HR.2349, The Veterans’ Second Amendment Protection Act
Federal law establishes several categories of persons who are restrictedfrom possessing firearms and ammunition. Theoretically, the purpose of this legislation is to keep guns out of the hands of irresponsible persons. It is obvious that persons with criminal intent will obtain and use a gun regardless of the law. The true result of the law is that it makes gun ownership and use more difficult for responsible persons.
Among the categories of restricted persons is for those who have beenadjudicated mentally incompetent. Congress wanted to ensure that rights are protected through due process of law and that only after appropriate evidence is presented and a judge is satisfied that an individual is incapable of making appropriate decisions regarding the use of a firearm should his rights be forfeited.
The Veterans Administration (VA) has an egregious policy of submitting names of veterans to the FBI for inclusion in the NICS (National Instant Criminal Background Check System) firearms purchaser background check database when this reporting is unjustified and without due process. For example, the VA has been submitting the names of veterans who have a fiduciary appointed to manage their financial affairs as "mental defectives" who are then permanently prohibited from possessing or having access to firearms and ammunition.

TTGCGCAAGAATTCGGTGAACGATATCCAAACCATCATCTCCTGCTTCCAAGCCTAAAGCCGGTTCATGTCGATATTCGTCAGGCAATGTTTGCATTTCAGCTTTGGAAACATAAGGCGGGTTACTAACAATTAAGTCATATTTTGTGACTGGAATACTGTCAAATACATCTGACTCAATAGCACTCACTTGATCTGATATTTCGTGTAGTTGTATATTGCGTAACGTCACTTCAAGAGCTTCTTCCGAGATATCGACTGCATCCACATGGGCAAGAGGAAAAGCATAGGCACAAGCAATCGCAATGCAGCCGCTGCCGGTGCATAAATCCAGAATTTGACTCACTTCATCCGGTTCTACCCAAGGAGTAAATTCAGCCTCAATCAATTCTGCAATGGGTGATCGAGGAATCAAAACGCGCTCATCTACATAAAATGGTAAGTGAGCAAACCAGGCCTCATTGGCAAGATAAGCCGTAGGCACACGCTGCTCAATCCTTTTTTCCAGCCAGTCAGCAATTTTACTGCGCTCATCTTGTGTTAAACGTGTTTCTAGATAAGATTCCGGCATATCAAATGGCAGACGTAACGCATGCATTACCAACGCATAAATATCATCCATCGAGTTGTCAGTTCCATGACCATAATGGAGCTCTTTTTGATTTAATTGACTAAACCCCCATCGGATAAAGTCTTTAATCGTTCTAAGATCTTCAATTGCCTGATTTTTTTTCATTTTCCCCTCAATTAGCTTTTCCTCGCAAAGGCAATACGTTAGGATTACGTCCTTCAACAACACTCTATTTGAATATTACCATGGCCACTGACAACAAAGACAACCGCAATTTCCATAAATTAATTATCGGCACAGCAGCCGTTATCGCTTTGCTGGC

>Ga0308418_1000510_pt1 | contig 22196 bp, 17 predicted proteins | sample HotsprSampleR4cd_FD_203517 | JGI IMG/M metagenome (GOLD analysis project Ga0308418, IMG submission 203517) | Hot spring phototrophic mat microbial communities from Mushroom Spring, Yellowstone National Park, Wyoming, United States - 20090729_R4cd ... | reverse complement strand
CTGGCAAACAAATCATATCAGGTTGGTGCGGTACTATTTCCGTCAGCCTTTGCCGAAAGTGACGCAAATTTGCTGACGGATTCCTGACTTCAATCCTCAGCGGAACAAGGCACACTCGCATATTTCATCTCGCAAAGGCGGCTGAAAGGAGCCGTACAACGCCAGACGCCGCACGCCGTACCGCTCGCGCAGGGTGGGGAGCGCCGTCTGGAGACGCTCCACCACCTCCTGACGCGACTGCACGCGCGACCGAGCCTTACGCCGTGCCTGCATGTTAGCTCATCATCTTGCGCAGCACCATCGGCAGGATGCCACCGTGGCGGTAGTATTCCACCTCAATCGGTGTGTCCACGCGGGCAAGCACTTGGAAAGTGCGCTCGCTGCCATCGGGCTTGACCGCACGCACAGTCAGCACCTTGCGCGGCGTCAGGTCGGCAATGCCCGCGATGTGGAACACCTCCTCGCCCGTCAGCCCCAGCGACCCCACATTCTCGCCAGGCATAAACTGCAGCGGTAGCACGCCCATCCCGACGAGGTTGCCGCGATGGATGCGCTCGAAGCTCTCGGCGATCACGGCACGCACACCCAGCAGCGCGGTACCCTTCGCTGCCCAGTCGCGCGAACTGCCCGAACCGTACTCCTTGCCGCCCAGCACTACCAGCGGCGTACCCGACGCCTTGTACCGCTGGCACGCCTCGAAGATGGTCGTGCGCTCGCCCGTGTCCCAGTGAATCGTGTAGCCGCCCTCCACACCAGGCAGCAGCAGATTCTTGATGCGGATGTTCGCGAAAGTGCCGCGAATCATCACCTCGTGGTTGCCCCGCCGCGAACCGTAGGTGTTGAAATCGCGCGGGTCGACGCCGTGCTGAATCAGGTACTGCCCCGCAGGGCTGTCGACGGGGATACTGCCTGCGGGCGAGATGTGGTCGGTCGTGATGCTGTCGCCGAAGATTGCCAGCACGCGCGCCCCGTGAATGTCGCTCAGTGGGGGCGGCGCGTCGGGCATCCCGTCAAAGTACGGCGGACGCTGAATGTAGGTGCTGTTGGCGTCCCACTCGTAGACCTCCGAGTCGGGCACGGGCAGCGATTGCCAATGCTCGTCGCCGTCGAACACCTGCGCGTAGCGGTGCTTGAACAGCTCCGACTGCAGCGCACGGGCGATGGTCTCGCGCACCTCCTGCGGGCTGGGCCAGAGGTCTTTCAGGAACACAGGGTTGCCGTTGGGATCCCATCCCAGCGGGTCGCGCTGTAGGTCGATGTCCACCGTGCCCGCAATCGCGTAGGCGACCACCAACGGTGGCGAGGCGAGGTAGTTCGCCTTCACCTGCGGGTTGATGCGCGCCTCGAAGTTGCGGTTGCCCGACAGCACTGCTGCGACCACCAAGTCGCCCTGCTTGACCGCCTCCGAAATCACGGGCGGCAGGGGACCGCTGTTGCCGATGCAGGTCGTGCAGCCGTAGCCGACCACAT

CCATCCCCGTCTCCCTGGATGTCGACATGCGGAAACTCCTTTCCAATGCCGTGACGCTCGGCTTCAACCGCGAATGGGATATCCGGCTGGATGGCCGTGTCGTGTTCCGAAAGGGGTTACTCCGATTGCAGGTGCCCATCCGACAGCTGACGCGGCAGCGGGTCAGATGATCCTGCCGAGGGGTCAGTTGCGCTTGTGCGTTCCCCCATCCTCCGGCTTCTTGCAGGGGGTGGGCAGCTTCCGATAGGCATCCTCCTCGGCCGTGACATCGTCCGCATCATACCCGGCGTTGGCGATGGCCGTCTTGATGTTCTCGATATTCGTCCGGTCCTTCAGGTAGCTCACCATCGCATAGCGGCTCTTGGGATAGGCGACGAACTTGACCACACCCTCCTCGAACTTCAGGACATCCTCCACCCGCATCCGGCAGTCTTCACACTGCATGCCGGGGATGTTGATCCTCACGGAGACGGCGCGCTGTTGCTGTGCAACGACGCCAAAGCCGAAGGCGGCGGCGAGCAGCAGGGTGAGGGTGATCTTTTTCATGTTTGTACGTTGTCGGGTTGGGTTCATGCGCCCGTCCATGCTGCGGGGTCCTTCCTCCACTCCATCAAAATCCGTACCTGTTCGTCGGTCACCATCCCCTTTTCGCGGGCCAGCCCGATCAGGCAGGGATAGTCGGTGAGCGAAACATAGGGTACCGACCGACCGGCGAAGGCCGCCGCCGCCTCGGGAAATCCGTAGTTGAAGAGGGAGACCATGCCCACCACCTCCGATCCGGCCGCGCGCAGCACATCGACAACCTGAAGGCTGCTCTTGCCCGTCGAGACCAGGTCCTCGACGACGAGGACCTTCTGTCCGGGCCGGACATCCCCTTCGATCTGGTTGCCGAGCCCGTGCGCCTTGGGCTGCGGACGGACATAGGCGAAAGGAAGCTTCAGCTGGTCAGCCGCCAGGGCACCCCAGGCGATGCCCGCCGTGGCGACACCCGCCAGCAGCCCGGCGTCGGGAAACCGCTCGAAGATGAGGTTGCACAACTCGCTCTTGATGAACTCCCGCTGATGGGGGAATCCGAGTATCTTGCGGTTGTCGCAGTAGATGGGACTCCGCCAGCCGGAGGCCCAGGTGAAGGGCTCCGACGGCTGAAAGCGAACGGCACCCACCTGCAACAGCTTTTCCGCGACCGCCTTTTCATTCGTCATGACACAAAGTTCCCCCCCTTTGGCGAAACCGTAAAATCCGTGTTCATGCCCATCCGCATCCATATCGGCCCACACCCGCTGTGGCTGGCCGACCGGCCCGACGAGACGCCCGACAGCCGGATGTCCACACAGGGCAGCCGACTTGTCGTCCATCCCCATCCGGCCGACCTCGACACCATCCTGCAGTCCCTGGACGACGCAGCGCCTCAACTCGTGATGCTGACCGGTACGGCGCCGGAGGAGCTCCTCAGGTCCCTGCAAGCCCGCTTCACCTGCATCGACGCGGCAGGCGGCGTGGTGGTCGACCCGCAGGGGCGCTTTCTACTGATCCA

The VA’s disgraceful practice is a purely bureaucratic decision – not a judicial one as required by the law! It does nothing to protect the veteran’s rights. It only punishes honorable men and women whose only crime was to volunteer to serve their country. It is a shameful assault on the veteran as well as on the intent of Congress.
It is not uncommon for a veteran with minor memory issues or problems such as compulsive buying or gambling to have themselves declared mentally incompetent to manage their own affairs and turn over control of their financial affairs to a spouse or relative to manage for them. Even if such an arrangement and diagnoses is temporary — such as in the case of a severely wounded veteran undergoing long-term rehabilitation or comatose patients — once the name is submitted to NICS, it is virtually impossible for them to ever regain right to arms.
The VA’s hostile policy has cause irreparable and unjustified harm to America’s war veterans. It must be stopped. The damage must be reversed immediately.
Appropriate legislation has been languishing in both houses of Congress for several years in spite of bi-partisan efforts to get it moving. Congress, therefore, is at least as culpable as are the nameless VA bureaucrats.
Last week, the House passed HR.2349 which contains language which is a small step toward repairing this assault on our veterans. The Veterans' Second Amendment Protection Act specifies that only veterans who have been adjudicated to be a danger to themselves or others are to be submitted for inclusion in the NICS database. This simple adjustment could restore firearms rights to as many as 100,000 veterans who have had their names unreasonably submitted to NICS.